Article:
I remember Brain Damage well, because it came into my life that winter of ’88. I graduated from high school May of ’87. Summer felt like any other summer, but once school started up in September things felt “weird.” That “weirdness” started the morning school started, for everyone else, I mean. I remember the school bus waking me up as it drove by. The bus stop was just down the road. When I heard it, I thought, ‘That’s right, I don’t have to get up because I graduated.’ I went back to sleep. But that fall and the following winter felt “strange.” It felt like I should be somewhere, like back in school. But I was done with school, so what now? Work and getting my driver’s license, but that chapter of my life didn’t start until Fall of ’88, before then I read a lot, especially that Winter and that’s where issue #71 of Fangoria came in. It was an extraordinarily good one too. Just look at that cover! Being a monster movie fan that issue had me hard the moment I saw it. Cellar Dweller, Deep Space and Brain Damage all made the cover, and that was the first time I had ever heard of any of those movies.
It was decades before I ever saw this movie; for some reason I don’t ever remember it coming to cable. It was Synapse Films 2003 DVD where I eventually saw it. This was before I ever had a home computer. I was at the library using their’s when I came across news of it on Fangoria’s site. And it being a limited edition, I immediately ordered it. I always knew I’d be a fan of this movie once I saw it, and I was right! This was also the first time I heard of Synapse Films too.
In a nutshell Director Frank Henenlotter’s Brain Damage is a black, gory comedy about drug addiction where the “drug” is an ages-old parasite that lives on and in Brian’s (Rick Herbst) body. Aylmer is his proper name, but Elmer is what Brian calls him. This Aylmer has a history and it’s recited by an old man later on in the film, where he reveals this thing has been kicking around the planet since 1203. Nevertheless Aylmer’s true origins are never revealed, all we know is its life span is much, much greater than a human’s. And do we need to know exactly what and where it came from? Hell, no. Ambiguity with some monsters is a good thing, believe it or not. An air mystery is what makes some of them all the more interesting. All you need to know if you ever get an “Aylmer” stuck to your body is that like any drug it becomes your best friend, supplanting any and all friends you previously had. But like most drugs there’s a downside, most of that downside is taken up by death, and an addiction to Aylmer is no different, but let me tell you with him, or it, or whatever the hell you want to call him, you’ll go out in grand style, let me tell you.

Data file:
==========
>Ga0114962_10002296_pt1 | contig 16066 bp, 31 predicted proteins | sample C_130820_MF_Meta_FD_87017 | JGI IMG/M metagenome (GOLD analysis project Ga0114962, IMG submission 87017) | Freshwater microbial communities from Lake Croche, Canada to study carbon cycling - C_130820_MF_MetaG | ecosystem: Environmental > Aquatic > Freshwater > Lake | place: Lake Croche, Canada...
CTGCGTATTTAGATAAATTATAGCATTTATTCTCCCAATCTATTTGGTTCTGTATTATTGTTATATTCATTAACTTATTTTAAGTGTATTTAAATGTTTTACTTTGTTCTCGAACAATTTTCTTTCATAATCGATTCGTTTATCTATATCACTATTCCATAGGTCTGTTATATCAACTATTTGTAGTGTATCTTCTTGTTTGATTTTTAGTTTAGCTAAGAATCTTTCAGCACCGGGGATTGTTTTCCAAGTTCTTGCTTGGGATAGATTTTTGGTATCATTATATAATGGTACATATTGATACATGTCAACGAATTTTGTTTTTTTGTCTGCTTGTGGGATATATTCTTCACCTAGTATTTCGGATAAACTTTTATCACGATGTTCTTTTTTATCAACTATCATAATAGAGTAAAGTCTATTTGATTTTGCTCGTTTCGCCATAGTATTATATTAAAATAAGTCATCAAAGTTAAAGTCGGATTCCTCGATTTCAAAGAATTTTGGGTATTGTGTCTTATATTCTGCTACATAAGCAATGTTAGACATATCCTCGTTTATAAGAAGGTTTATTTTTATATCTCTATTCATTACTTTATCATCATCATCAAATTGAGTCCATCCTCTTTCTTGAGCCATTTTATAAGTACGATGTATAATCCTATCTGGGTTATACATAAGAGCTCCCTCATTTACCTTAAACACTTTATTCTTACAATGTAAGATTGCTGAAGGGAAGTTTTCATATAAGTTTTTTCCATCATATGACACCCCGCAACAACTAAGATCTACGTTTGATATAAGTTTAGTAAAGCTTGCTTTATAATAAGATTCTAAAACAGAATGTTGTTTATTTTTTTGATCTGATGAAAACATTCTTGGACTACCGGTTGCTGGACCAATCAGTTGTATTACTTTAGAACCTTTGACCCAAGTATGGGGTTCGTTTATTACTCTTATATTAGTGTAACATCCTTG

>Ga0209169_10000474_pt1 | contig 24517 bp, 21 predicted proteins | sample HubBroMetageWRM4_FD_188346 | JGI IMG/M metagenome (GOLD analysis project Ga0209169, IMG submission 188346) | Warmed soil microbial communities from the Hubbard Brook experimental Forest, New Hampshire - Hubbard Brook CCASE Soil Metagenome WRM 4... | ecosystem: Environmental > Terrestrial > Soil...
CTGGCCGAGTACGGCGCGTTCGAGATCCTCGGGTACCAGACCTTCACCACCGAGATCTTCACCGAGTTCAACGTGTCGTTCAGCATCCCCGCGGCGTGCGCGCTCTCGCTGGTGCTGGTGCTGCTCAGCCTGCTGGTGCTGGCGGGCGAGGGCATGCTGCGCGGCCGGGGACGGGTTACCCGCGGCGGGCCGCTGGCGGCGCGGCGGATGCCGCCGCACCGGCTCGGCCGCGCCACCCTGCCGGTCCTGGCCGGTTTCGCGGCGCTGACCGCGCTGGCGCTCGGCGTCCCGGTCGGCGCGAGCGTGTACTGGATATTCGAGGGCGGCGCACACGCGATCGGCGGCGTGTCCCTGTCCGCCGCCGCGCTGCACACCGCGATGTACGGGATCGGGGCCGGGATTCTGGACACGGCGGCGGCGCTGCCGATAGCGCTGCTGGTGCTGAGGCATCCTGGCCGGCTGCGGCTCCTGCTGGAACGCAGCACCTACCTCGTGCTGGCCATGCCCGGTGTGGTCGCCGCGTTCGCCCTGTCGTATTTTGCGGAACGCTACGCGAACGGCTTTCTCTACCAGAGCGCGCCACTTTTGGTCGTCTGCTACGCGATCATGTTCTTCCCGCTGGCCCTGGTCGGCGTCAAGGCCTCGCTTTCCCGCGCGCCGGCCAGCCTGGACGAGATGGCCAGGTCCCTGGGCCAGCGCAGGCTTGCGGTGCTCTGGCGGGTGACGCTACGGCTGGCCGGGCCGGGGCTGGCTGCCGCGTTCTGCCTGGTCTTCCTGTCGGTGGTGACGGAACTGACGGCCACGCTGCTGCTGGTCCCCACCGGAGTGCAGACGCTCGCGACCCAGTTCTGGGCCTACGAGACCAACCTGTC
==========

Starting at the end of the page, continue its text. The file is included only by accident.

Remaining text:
As the movie begins Aylmer is in the possession of this old couple, Morris (Theo Barnes) and Martha (Lucille Saint Peter) Ackerman, who have been addicted to him for years, and have managed to stay addicted that long because they’ve learned how to control him, but one day he decides to just up and leave.
Brian and his brother, Mike (Gordon MacDonald), are living in the same building as the old couple. We never see how Aylmer found Brian; he just wakes up with blood on his bed and a weird wound on the back of his neck. For the most part Aylmer keeps out of sight by sticking to Brian’s back, or his stomach, and when he finally introduces himself, we see a thing that looks part turd and part dick with a human-ish face. And, holy shit, it can even talk! What does it sound like? Kind of like horror host Zacherle, who did an uncredited voice over as the creature. What does Zacherle sound like? Well, like a normal guy with a rather soothing tone. To get hooked on Aylmer all you have to do is put him on the back of your neck and he inserts a needle from his mouth into the base of your skull that penetrates your brain where his “juice” is dripped. Give it a few seconds and you’re tripping away like never before. We get to see some of those drug-filled trips too, which gives the movie its weird, tantalizing and colorful quality. I mean that literally.
I know what you’re thinking, ‘You’re not convincing me yet this Aylmer is such a bad thing.’ Did the death-thing I mention earlier not grab your attention? Well, how ‘bout the fact that Aylmer subsists solely on a diet of human brain matter. Not the hosts, no, no, that would be biting the hand that feeds you. Once you’re high, you’ll more than likely bump into other people while you’re tweaking and it’s these other people Aylmer feasts on. He just leaps onto their head and burrows into their skulls, or in one instance disguises himself as Brian’s dick and sucks out a chick’s brain through her mouth as she goes down to blow him.